The modern car is an almost willfully confusing creation.
For a start, the engine bay is filled with things that seemed to have been translated from some distant Klingon dialect (“your tooth ring has issues, and it’s wreaking havoc on your float chamber and water jacket” is a sentence you could genuinely hear in a mechanic’s workshop).
And that’s not even including the parts that sound like your car is hurling 1980s-era insults at you (dipstick, anyone?).
It’s why – especially on hot days - it’s not uncommon to see cars volcanically expunging steam on the roadside while desperate-looking people stand staring hopefully under the bonnet and fiddling with leads and spark plugs.
In short, the workings of the modern car can be so intimidating, some drivers choose to ignore them completely. And that’s when things can go badly.
But it doesn’t have to be this way.
In fact, it’s far easier than you might think to keep your car running smoothly and safely.
While regular servicing is of course a no-brainer, there are several simple steps you can take to keep your car safely on the road, rather than parked to the side of it, as well complete the kinds of running repairs that might otherwise have you waiting for help.
So consider the below your confidence building how-to guide to keeping your car on the road and out of the workshop this summer.
It’s time to roll your sleeves up and get those hands dirty.
Feel the pressure
Ask yourself; when was the last time you checked your tyre pressures?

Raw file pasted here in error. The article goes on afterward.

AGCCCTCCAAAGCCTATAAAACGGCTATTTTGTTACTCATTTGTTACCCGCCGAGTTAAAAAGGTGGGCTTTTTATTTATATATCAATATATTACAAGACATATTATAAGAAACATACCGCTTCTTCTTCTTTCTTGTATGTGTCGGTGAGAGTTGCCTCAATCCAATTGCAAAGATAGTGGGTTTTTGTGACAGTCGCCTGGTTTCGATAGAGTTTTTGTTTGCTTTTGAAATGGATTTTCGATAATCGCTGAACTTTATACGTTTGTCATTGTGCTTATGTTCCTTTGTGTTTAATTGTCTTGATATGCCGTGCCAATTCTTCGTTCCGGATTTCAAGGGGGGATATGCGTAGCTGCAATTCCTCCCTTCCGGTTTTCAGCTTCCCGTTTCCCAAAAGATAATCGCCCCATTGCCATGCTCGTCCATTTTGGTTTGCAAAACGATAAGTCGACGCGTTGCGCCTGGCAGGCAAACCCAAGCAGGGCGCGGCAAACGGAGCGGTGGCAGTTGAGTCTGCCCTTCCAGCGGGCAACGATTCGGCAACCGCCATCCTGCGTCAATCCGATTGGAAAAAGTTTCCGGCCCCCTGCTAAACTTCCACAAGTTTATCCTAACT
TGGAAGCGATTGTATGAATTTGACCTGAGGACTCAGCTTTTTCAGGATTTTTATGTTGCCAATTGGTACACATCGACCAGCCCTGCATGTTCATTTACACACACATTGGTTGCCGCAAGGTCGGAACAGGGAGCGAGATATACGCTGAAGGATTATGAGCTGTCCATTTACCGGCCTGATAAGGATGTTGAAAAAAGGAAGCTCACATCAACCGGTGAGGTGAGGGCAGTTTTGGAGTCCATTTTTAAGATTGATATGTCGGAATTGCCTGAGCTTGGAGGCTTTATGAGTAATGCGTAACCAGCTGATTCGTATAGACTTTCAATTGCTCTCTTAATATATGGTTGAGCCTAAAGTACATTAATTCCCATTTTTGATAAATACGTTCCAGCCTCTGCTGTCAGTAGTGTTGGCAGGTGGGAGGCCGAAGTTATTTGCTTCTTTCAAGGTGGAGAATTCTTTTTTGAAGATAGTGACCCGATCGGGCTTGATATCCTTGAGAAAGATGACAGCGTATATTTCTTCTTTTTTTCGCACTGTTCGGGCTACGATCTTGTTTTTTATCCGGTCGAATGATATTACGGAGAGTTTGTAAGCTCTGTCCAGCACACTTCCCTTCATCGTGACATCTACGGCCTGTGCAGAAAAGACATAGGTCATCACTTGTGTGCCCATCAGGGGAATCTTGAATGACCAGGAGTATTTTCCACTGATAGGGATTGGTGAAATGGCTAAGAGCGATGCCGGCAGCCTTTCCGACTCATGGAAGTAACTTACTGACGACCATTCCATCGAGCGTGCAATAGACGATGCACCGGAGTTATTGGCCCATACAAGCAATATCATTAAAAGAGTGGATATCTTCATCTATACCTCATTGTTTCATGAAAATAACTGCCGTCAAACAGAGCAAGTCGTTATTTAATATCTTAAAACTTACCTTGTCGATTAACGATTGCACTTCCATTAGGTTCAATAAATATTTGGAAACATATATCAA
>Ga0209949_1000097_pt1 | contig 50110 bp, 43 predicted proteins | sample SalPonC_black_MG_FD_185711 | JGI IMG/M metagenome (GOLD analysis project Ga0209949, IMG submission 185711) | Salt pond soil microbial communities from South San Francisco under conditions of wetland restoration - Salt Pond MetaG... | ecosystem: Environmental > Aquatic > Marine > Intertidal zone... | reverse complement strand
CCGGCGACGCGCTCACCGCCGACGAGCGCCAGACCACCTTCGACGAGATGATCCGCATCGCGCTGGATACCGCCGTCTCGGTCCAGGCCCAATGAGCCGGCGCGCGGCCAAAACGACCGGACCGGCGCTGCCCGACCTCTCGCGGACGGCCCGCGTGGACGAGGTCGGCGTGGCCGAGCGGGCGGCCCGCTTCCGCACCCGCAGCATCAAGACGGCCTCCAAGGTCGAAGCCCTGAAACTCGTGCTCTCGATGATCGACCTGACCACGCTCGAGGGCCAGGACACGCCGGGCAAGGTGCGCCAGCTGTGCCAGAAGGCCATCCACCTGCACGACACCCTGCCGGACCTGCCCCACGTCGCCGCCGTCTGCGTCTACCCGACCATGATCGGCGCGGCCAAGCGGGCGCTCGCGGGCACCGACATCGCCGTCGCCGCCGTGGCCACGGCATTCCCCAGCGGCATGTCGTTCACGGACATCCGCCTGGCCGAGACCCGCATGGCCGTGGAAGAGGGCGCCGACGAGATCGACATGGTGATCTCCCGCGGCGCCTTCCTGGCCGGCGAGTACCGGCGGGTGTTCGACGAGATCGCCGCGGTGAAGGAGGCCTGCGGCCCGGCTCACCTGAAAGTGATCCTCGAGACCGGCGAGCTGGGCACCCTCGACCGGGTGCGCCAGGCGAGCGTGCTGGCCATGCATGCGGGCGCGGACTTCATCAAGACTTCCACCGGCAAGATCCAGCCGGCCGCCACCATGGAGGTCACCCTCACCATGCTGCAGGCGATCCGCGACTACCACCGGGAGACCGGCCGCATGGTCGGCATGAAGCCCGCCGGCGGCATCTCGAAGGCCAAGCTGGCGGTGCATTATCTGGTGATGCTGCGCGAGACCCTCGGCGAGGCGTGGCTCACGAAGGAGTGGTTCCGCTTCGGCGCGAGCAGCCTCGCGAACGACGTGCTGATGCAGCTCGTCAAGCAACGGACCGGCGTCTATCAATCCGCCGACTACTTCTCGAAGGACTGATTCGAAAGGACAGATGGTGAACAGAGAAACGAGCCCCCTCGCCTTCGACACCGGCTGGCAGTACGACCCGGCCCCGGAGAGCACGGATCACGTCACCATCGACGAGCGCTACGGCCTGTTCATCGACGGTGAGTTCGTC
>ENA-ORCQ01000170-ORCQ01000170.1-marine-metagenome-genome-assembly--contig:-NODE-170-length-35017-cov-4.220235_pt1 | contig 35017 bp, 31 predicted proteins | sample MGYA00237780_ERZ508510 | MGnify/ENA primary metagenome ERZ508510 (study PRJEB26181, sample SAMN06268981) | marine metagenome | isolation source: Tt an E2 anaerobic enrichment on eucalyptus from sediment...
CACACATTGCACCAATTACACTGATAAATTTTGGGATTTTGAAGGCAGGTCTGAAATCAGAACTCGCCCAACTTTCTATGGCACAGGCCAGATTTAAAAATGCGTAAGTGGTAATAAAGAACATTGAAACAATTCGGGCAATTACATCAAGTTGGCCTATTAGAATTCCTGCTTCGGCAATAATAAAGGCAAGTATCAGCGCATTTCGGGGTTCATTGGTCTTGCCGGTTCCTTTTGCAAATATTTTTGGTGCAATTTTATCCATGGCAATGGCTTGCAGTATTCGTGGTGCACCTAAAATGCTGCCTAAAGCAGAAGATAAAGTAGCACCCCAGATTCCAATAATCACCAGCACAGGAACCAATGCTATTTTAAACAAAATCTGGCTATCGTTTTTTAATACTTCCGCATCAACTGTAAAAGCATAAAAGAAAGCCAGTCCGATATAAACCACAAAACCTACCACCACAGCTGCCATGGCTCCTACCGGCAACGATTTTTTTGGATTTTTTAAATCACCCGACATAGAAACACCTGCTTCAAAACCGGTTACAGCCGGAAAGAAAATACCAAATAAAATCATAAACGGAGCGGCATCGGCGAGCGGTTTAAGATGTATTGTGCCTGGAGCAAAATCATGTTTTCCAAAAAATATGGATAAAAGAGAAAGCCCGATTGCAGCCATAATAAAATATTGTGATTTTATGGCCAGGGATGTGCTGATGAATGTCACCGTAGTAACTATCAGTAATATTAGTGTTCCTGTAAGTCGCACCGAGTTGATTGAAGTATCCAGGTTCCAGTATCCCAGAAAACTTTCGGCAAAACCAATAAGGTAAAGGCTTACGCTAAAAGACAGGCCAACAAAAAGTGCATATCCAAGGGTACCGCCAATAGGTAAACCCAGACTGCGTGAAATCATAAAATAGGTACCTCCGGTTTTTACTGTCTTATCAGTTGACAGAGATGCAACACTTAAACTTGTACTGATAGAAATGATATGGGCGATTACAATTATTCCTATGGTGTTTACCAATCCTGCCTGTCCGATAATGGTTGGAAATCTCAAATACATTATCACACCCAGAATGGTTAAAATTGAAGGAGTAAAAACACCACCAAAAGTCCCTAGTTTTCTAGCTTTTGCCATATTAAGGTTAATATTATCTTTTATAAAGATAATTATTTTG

We’ll give you a minute to try and recall…
Don’t worry, this is an equally embarrassing question for most of us.
But you really should check the pressures at least once a month, or say every second time you fill up with fuel, because having them set to the manufacturer’s recommendations (you’ll find these on a placard in your car-door opening, in the owner’s manual, or even via Google) is more important than you might think.
If your vehicle is running with uneven pressures, or too little air in all four, you’re not allowing the tyres to maintain optimal grip with the road, and this means your car could react unpredictably or even dangerously in a sudden stop or evasive-action situation.
Think of it as trying to drive a trolley - with one wobbly wheel. Or more.
In a less dramatic and happier fashion it can also improve your fuel economy and lessen the wear of your tyres; saving you money in both cases.
With modern service-station air pumps checking and pumping your tyres is easy.
It’s as simple as unscrewing the valve cap on each tyre, attaching the pump nozzle firmly and then setting the required pressure and watching as it’s achieved.
And if you’ve got a spare tyre, don’t forget to check the pressure on that as well, because it’s going to be about as much use as a phone with no battery if it’s flat when something goes wrong.
Shifting that spare tyre
This is one of those tasks we’re simply not asked to do often these days, thanks to improvements in tyre technology and the advent, on some cars, of run-flat tyres, which use super-stiff sidewalls to allow you to drive to the nearest repair centre, even after you’ve had a puncture.